Jonathan Gold’s 101: Where to get sushi, ramen and more Japanese food
The fifth edition of Jonathan Gold’s 101 Best Restaurants is now available online for subscribers — and the print edition will be out on Sunday. Of the many terrific places to eat on that list, where can you go for a locally-sourced kaiseki menu, repeating courses of sashimi or Edo-style sushi, little dishes of tsukune meatballs and cold udon with foie gras custard, or soothing bowls of Hakata-style ramen? Here are the seven Japanese restaurants on this year’s 101:
This modest, season-dependent kappo-style restaurant feels like a Tokyo restaurant in important ways, a dim, hidden showcase for David Schlosser’s precise Japanese cuisine. The bottles behind the bar, both Japanese whiskey and homemade infusions of things like loquat seeds, are as obscure as the softly disturbing music on the sound system. Schlosser, as obsessive a chef as has ever worked in Los Angeles, is fixated on fermentations, rare fish and grilled meat. The fatty grilled pork is half-drenched in koji rice, fermented with the same mold used to make miso and sake. And at the moment, Shibumi is the only place in town serving true Kobe beef, priced like caviar.
You really do have to adjust your aesthetics a little when you visit Q, which may be the least flashy sushi bar in town. You don’t have to worry about saturating your sushi with soy sauce or wasabi, because you will not be given any. Nobody tells you to eat each piece in one bite because it is scarcely imaginable that you would eat it any other way. And you don’t have to worry about ordering incorrectly, because you won’t be given a choice — Q is omakase, chef’s choice; about eight pieces at lunch after the first sashimi courses and 16 or so at dinner. This is connoisseur’s sushi, dazzling in its simplicity.
N/naka may be the first dedicated kaiseki restaurant in Los Angeles, at least the first outside the Japanese expatriate community, and the sheer level of cooking in this modest bungalow eclipses what you find in far grander dining rooms. You do find the occasional Western touch here — spaghettini in a course of Monterey Bay abalone with pickled cod roe where a chef in Osaki might use soba. But there is a stillness to her cooking; a sense that clams, baby fennel and asparagus are together not to make a statement but because the day that she serves them is the day that they go together best.
Shunji is the playground of Shunji Nakao, a slender, gray-haired chef with the bearing of a patriarch in an old Ozu movie. He was one of the three original chefs at Matsuhisa. He co-founded the sashimi-intensive Asanebo. He is serving some of the best sushi and sashimi in the country out of what was built as a giant chili bowl. If you are the kind of person who dreams about octopus suckers and grunt, Shunji may be your ideal restaurant, an omakase restaurant where the sushi is never less than perfect but sometimes seems almost beside the point, a place where satori may come as readily from a composed vegetable plate or sesame tofu with crumpled sheets of freshly made yuba as from kanimiso or a sliver of Japanese sea bream.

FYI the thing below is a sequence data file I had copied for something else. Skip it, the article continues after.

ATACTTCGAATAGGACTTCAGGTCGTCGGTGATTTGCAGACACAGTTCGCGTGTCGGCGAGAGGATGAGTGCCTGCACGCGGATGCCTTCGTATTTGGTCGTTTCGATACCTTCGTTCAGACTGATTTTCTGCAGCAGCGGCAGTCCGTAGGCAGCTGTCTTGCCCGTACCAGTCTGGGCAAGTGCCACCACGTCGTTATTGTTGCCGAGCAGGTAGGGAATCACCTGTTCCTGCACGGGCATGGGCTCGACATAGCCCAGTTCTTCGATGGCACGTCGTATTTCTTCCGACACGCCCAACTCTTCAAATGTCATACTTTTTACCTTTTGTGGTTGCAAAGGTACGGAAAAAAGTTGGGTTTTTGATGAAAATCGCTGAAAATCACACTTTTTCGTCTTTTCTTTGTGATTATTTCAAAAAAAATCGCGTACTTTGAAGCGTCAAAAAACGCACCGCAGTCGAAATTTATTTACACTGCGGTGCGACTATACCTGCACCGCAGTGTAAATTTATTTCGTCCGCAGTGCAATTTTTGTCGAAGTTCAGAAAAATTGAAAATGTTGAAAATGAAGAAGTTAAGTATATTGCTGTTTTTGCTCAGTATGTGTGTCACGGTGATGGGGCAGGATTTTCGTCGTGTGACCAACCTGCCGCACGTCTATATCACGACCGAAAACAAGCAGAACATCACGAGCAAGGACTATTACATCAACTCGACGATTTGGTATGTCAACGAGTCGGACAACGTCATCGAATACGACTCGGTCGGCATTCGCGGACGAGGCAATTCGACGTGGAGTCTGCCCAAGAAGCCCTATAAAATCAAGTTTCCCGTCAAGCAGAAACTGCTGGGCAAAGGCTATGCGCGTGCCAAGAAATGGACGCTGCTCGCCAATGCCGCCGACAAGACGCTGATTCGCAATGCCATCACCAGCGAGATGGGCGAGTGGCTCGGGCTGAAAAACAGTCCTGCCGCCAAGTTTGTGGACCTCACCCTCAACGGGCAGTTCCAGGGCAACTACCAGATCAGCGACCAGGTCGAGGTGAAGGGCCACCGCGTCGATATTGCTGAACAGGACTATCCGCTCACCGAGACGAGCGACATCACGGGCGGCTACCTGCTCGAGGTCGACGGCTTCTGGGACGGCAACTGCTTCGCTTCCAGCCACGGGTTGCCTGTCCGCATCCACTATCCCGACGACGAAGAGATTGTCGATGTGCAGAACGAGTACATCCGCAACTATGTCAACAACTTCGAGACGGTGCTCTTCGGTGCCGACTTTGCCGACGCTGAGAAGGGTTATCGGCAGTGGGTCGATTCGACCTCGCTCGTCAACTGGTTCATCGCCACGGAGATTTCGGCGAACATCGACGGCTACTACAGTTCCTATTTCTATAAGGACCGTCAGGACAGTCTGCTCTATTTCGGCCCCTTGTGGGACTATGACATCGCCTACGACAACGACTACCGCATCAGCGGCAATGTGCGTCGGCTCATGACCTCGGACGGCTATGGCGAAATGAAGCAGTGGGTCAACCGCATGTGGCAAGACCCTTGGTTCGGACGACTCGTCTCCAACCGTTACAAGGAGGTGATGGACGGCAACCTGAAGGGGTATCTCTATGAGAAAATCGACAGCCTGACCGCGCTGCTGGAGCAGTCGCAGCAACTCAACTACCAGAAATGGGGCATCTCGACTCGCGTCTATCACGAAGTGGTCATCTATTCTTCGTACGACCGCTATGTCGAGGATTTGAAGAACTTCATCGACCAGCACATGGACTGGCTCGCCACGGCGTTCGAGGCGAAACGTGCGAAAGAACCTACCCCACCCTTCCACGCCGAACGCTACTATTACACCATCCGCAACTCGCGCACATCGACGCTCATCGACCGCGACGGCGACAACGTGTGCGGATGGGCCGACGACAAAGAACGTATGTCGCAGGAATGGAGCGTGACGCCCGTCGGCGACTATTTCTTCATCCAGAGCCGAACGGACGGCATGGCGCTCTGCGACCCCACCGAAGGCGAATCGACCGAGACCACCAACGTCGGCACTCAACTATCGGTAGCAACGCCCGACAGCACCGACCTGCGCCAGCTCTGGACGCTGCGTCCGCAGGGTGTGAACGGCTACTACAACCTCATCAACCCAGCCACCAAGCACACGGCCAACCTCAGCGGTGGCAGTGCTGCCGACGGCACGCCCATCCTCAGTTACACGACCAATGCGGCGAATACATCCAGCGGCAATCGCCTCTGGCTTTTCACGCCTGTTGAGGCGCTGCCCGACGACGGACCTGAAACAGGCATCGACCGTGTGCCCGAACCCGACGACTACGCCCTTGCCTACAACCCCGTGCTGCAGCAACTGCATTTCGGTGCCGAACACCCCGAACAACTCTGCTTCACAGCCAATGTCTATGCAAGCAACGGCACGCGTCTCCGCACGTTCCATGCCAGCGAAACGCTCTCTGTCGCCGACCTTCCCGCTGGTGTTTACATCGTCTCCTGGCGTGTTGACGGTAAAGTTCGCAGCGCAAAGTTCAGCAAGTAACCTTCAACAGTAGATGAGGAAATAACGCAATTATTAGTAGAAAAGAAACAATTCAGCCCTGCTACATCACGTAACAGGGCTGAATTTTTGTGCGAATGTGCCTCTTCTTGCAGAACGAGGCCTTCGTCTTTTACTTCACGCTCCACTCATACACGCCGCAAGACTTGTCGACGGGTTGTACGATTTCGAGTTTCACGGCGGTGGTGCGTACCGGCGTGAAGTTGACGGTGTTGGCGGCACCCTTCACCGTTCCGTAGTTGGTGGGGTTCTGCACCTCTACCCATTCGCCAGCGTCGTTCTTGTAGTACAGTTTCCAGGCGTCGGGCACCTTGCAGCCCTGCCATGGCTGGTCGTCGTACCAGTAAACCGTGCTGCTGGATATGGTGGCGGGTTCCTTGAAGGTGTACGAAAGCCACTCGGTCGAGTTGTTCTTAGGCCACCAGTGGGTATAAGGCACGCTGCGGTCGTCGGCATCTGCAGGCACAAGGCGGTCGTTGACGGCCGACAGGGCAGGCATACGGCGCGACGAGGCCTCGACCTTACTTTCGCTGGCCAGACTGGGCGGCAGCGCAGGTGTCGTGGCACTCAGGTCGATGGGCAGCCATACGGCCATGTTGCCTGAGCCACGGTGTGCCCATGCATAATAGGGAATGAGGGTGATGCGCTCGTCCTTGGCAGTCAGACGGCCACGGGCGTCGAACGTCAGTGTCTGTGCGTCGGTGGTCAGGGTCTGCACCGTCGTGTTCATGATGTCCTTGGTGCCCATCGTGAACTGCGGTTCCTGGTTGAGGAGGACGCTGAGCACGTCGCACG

Asanebo started making sushi the moment the sushi bar next door closed 15 years ago. But while the sushi is kind of great at Asanebo — mullet with ponzu, king mackerel with yuzo koshu and elegant kohada, as well as the usual favorites — it is still almost beside the point here. Tetsuya Nakao, one of the first chefs at Matsuhisa, seems almost as obsessed with farmers market vegetables as he is with fish; the earthy, purple carrot shavings on a sashimi dish carry as much weight as the sweet Hokkaido scallop, and a tomato in vinaigrette holds as proud a place on the menu as the grilled king crab leg.
As at any decent izakaya, there is a bit of a learning curve here. There is a wood-framed menu, one side listing the cold and hot dishes that will probably make up most of your meal, the other, the roster of items from the grill. There is a long, illustrated list of cold sake, most of which will be new to you; once you pick one, you get to choose a cup to drink it from, which is nice. And you over-order — a tatami sardine salad, which is like a Caesar garnished with dried-fish mats; tempura ice fish; cold udon with foie gras custard; house-made tofu with the consistency of fresh cheese. You’re going to want at least the salmon belly, the duck breast and the fluffy tsukune meatballs from the roster of grilled items. And you should probably ask for the kamameshi, a kind of wet Japanese pilaf, at the beginning of the meal, because it takes at least 40 minutes to cook in its iron pot.
The king of tonkotsu ramen in Los Angeles is Tsujita, a branch of a well-regarded Tokyo noodle shop that has clotted traffic on Sawtelle Boulevard since it opened. Tsujita’s broth is obscenely rich, made from pork bones boiled for a full 60 hours. Your lips stick together. The temperature of the soup is just below boiling. And if you crave intensity, the tsukemen is even more hardcore — the noodles have the tensile strength of hand-thrown Lanzhou mian, and the broth, enhanced with a bit of seafood, is served on the side as a dip, reduced to a consistency just this side of syrup. Good times!